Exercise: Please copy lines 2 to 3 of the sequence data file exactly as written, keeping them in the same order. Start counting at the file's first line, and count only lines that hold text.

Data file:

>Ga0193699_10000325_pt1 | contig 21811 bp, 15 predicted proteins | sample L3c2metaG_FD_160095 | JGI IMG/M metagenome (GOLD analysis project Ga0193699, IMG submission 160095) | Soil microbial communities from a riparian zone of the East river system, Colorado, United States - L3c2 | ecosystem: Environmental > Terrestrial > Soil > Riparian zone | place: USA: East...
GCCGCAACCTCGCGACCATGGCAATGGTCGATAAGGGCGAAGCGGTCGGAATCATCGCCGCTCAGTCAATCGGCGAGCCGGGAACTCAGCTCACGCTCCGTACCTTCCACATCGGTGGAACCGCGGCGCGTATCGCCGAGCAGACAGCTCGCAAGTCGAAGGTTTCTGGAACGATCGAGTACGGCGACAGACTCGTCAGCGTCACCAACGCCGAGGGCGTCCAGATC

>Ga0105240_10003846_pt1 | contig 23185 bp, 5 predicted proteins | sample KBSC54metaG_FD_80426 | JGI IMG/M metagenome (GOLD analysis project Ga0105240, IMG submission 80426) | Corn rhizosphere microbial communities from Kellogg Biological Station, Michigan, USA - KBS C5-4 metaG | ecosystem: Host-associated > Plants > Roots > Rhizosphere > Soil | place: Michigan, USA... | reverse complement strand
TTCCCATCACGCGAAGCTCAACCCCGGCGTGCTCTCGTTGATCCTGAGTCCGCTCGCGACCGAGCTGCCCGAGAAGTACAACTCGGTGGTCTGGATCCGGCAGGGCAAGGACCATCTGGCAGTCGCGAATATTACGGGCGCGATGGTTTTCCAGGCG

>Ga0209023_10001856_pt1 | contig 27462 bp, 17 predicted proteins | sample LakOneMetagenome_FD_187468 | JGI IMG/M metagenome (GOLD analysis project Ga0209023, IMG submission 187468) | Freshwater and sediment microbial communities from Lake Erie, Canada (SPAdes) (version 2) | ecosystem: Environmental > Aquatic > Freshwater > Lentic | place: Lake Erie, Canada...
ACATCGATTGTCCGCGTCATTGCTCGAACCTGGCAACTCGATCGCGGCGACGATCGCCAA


GCCGCAACCTCGCGACCATGGCAATGGTCGATAAGGGCGAAGCGGTCGGAATCATCGCCGCTCAGTCAATCGGCGAGCCGGGAACTCAGCTCACGCTCCGTACCTTCCACATCGGTGGAACCGCGGCGCGTATCGCCGAGCAGACAGCTCGCAAGTCGAAGGTTTCTGGAACGATCGAGTACGGCGACAGACTCGTCAGCGTCACCAACGCCGAGGGCGTCCAGATC

>Ga0105240_10003846_pt1 | contig 23185 bp, 5 predicted proteins | sample KBSC54metaG_FD_80426 | JGI IMG/M metagenome (GOLD analysis project Ga0105240, IMG submission 80426) | Corn rhizosphere microbial communities from Kellogg Biological Station, Michigan, USA - KBS C5-4 metaG | ecosystem: Host-associated > Plants > Roots > Rhizosphere > Soil | place: Michigan, USA... | reverse complement strand